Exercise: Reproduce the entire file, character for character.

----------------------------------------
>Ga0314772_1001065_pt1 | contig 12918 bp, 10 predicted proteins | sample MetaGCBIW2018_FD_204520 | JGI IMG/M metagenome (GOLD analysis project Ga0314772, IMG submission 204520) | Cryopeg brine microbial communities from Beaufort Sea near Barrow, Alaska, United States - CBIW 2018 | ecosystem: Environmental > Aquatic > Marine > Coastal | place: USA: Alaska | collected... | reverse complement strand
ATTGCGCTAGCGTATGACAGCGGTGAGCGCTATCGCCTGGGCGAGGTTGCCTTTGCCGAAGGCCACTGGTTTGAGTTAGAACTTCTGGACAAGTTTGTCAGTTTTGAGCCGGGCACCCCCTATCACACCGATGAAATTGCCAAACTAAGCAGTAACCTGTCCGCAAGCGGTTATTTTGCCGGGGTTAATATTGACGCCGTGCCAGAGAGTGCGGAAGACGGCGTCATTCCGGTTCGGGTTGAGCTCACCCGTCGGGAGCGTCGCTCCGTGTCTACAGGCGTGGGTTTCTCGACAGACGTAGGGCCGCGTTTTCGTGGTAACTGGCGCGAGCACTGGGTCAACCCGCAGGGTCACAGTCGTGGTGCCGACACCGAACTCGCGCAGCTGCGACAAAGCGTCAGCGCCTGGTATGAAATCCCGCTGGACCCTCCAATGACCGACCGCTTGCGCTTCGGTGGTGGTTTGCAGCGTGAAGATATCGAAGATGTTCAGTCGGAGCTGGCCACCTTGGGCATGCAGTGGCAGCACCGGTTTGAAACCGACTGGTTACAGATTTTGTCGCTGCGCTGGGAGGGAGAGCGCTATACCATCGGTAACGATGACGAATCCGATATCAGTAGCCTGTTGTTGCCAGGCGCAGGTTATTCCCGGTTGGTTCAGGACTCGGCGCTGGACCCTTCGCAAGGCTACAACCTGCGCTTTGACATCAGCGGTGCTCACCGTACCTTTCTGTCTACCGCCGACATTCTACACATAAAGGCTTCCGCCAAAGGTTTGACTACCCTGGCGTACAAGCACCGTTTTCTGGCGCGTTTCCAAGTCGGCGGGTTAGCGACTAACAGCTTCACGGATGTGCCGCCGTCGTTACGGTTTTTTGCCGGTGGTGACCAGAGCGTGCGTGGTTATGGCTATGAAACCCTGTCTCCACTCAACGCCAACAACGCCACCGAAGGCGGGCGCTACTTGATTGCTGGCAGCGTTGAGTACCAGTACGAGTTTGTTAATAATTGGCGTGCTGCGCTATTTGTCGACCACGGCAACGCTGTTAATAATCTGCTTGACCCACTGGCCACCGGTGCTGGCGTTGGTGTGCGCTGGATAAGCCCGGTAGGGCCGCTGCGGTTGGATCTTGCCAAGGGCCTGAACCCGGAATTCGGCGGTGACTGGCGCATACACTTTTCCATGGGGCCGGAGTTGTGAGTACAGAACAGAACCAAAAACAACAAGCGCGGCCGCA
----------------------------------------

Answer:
>Ga0314772_1001065_pt1 | contig 12918 bp, 10 predicted proteins | sample MetaGCBIW2018_FD_204520 | JGI IMG/M metagenome (GOLD analysis project Ga0314772, IMG submission 204520) | Cryopeg brine microbial communities from Beaufort Sea near Barrow, Alaska, United States - CBIW 2018 | ecosystem: Environmental > Aquatic > Marine > Coastal | place: USA: Alaska | collected... | reverse complement strand
ATTGCGCTAGCGTATGACAGCGGTGAGCGCTATCGCCTGGGCGAGGTTGCCTTTGCCGAAGGCCACTGGTTTGAGTTAGAACTTCTGGACAAGTTTGTCAGTTTTGAGCCGGGCACCCCCTATCACACCGATGAAATTGCCAAACTAAGCAGTAACCTGTCCGCAAGCGGTTATTTTGCCGGGGTTAATATTGACGCCGTGCCAGAGAGTGCGGAAGACGGCGTCATTCCGGTTCGGGTTGAGCTCACCCGTCGGGAGCGTCGCTCCGTGTCTACAGGCGTGGGTTTCTCGACAGACGTAGGGCCGCGTTTTCGTGGTAACTGGCGCGAGCACTGGGTCAACCCGCAGGGTCACAGTCGTGGTGCCGACACCGAACTCGCGCAGCTGCGACAAAGCGTCAGCGCCTGGTATGAAATCCCGCTGGACCCTCCAATGACCGACCGCTTGCGCTTCGGTGGTGGTTTGCAGCGTGAAGATATCGAAGATGTTCAGTCGGAGCTGGCCACCTTGGGCATGCAGTGGCAGCACCGGTTTGAAACCGACTGGTTACAGATTTTGTCGCTGCGCTGGGAGGGAGAGCGCTATACCATCGGTAACGATGACGAATCCGATATCAGTAGCCTGTTGTTGCCAGGCGCAGGTTATTCCCGGTTGGTTCAGGACTCGGCGCTGGACCCTTCGCAAGGCTACAACCTGCGCTTTGACATCAGCGGTGCTCACCGTACCTTTCTGTCTACCGCCGACATTCTACACATAAAGGCTTCCGCCAAAGGTTTGACTACCCTGGCGTACAAGCACCGTTTTCTGGCGCGTTTCCAAGTCGGCGGGTTAGCGACTAACAGCTTCACGGATGTGCCGCCGTCGTTACGGTTTTTTGCCGGTGGTGACCAGAGCGTGCGTGGTTATGGCTATGAAACCCTGTCTCCACTCAACGCCAACAACGCCACCGAAGGCGGGCGCTACTTGATTGCTGGCAGCGTTGAGTACCAGTACGAGTTTGTTAATAATTGGCGTGCTGCGCTATTTGTCGACCACGGCAACGCTGTTAATAATCTGCTTGACCCACTGGCCACCGGTGCTGGCGTTGGTGTGCGCTGGATAAGCCCGGTAGGGCCGCTGCGGTTGGATCTTGCCAAGGGCCTGAACCCGGAATTCGGCGGTGACTGGCGCATACACTTTTCCATGGGGCCGGAGTTGTGAGTACAGAACAGAACCAAAAACAACAAGCGCGGCCGCA